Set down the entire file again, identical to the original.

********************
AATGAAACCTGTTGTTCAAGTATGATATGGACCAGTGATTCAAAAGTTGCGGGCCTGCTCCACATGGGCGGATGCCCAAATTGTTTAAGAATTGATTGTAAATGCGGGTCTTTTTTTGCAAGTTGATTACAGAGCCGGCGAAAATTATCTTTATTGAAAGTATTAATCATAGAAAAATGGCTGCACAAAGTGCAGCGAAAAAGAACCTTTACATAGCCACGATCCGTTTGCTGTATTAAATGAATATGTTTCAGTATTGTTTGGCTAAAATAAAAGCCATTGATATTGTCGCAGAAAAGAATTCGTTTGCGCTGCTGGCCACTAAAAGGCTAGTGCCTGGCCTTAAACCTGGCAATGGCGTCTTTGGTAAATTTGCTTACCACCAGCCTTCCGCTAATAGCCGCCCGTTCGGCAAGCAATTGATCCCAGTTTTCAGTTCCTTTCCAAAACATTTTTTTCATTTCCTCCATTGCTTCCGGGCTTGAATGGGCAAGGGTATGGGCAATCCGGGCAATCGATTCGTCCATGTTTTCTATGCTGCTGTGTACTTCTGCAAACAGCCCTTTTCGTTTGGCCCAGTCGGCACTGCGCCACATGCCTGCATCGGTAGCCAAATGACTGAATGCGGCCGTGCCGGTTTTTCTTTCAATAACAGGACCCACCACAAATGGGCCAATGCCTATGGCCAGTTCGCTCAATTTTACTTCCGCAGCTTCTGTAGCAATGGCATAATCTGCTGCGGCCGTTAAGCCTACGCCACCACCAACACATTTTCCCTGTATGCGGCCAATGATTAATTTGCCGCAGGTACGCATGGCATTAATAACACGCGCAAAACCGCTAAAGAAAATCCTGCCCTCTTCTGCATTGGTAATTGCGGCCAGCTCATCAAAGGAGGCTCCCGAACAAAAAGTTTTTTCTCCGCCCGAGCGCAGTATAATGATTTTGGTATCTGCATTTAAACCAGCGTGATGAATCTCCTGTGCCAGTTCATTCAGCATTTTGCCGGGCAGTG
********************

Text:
AATGAAACCTGTTGTTCAAGTATGATATGGACCAGTGATTCAAAAGTTGCGGGCCTGCTCCACATGGGCGGATGCCCAAATTGTTTAAGAATTGATTGTAAATGCGGGTCTTTTTTTGCAAGTTGATTACAGAGCCGGCGAAAATTATCTTTATTGAAAGTATTAATCATAGAAAAATGGCTGCACAAAGTGCAGCGAAAAAGAACCTTTACATAGCCACGATCCGTTTGCTGTATTAAATGAATATGTTTCAGTATTGTTTGGCTAAAATAAAAGCCATTGATATTGTCGCAGAAAAGAATTCGTTTGCGCTGCTGGCCACTAAAAGGCTAGTGCCTGGCCTTAAACCTGGCAATGGCGTCTTTGGTAAATTTGCTTACCACCAGCCTTCCGCTAATAGCCGCCCGTTCGGCAAGCAATTGATCCCAGTTTTCAGTTCCTTTCCAAAACATTTTTTTCATTTCCTCCATTGCTTCCGGGCTTGAATGGGCAAGGGTATGGGCAATCCGGGCAATCGATTCGTCCATGTTTTCTATGCTGCTGTGTACTTCTGCAAACAGCCCTTTTCGTTTGGCCCAGTCGGCACTGCGCCACATGCCTGCATCGGTAGCCAAATGACTGAATGCGGCCGTGCCGGTTTTTCTTTCAATAACAGGACCCACCACAAATGGGCCAATGCCTATGGCCAGTTCGCTCAATTTTACTTCCGCAGCTTCTGTAGCAATGGCATAATCTGCTGCGGCCGTTAAGCCTACGCCACCACCAACACATTTTCCCTGTATGCGGCCAATGATTAATTTGCCGCAGGTACGCATGGCATTAATAACACGCGCAAAACCGCTAAAGAAAATCCTGCCCTCTTCTGCATTGGTAATTGCGGCCAGCTCATCAAAGGAGGCTCCCGAACAAAAAGTTTTTTCTCCGCCCGAGCGCAGTATAATGATTTTGGTATCTGCATTTAAACCAGCGTGATGAATCTCCTGTGCCAGTTCATTCAGCATTTTGCCGGGCAGTG